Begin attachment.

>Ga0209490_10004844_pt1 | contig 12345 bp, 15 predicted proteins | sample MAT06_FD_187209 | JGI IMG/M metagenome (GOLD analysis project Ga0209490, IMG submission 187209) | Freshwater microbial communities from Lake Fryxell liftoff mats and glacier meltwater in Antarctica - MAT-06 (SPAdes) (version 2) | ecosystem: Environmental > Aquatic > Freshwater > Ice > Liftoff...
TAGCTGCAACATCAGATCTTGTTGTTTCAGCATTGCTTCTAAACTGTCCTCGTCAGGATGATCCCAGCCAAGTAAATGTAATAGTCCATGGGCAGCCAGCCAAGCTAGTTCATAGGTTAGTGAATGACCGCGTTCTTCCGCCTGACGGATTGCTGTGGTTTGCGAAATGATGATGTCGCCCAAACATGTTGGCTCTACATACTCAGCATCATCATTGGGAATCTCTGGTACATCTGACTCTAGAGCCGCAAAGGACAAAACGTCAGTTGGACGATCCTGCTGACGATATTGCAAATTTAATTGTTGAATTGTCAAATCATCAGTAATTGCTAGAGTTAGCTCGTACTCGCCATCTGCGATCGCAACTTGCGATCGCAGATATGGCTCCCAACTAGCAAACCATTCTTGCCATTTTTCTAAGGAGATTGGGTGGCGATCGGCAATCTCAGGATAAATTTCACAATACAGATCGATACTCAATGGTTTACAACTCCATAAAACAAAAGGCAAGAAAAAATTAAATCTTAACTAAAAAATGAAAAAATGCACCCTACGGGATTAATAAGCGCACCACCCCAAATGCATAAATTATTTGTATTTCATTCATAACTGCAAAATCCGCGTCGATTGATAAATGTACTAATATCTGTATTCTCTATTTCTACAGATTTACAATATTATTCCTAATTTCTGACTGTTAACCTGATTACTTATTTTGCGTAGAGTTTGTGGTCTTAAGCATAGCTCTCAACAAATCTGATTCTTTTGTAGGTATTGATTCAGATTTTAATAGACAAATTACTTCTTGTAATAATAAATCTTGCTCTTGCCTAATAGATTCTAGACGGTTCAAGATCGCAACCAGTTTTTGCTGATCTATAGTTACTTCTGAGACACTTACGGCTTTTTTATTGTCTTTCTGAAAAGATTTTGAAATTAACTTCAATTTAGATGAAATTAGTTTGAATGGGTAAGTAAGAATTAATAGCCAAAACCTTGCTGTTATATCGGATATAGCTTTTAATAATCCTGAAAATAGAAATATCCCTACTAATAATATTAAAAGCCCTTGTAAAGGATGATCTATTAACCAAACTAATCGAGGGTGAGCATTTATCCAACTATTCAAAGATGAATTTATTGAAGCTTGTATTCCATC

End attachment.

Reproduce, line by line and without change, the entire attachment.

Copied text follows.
>Ga0209490_10004844_pt1 | contig 12345 bp, 15 predicted proteins | sample MAT06_FD_187209 | JGI IMG/M metagenome (GOLD analysis project Ga0209490, IMG submission 187209) | Freshwater microbial communities from Lake Fryxell liftoff mats and glacier meltwater in Antarctica - MAT-06 (SPAdes) (version 2) | ecosystem: Environmental > Aquatic > Freshwater > Ice > Liftoff...
TAGCTGCAACATCAGATCTTGTTGTTTCAGCATTGCTTCTAAACTGTCCTCGTCAGGATGATCCCAGCCAAGTAAATGTAATAGTCCATGGGCAGCCAGCCAAGCTAGTTCATAGGTTAGTGAATGACCGCGTTCTTCCGCCTGACGGATTGCTGTGGTTTGCGAAATGATGATGTCGCCCAAACATGTTGGCTCTACATACTCAGCATCATCATTGGGAATCTCTGGTACATCTGACTCTAGAGCCGCAAAGGACAAAACGTCAGTTGGACGATCCTGCTGACGATATTGCAAATTTAATTGTTGAATTGTCAAATCATCAGTAATTGCTAGAGTTAGCTCGTACTCGCCATCTGCGATCGCAACTTGCGATCGCAGATATGGCTCCCAACTAGCAAACCATTCTTGCCATTTTTCTAAGGAGATTGGGTGGCGATCGGCAATCTCAGGATAAATTTCACAATACAGATCGATACTCAATGGTTTACAACTCCATAAAACAAAAGGCAAGAAAAAATTAAATCTTAACTAAAAAATGAAAAAATGCACCCTACGGGATTAATAAGCGCACCACCCCAAATGCATAAATTATTTGTATTTCATTCATAACTGCAAAATCCGCGTCGATTGATAAATGTACTAATATCTGTATTCTCTATTTCTACAGATTTACAATATTATTCCTAATTTCTGACTGTTAACCTGATTACTTATTTTGCGTAGAGTTTGTGGTCTTAAGCATAGCTCTCAACAAATCTGATTCTTTTGTAGGTATTGATTCAGATTTTAATAGACAAATTACTTCTTGTAATAATAAATCTTGCTCTTGCCTAATAGATTCTAGACGGTTCAAGATCGCAACCAGTTTTTGCTGATCTATAGTTACTTCTGAGACACTTACGGCTTTTTTATTGTCTTTCTGAAAAGATTTTGAAATTAACTTCAATTTAGATGAAATTAGTTTGAATGGGTAAGTAAGAATTAATAGCCAAAACCTTGCTGTTATATCGGATATAGCTTTTAATAATCCTGAAAATAGAAATATCCCTACTAATAATATTAAAAGCCCTTGTAAAGGATGATCTATTAACCAAACTAATCGAGGGTGAGCATTTATCCAACTATTCAAAGATGAATTTATTGAAGCTTGTATTCCATC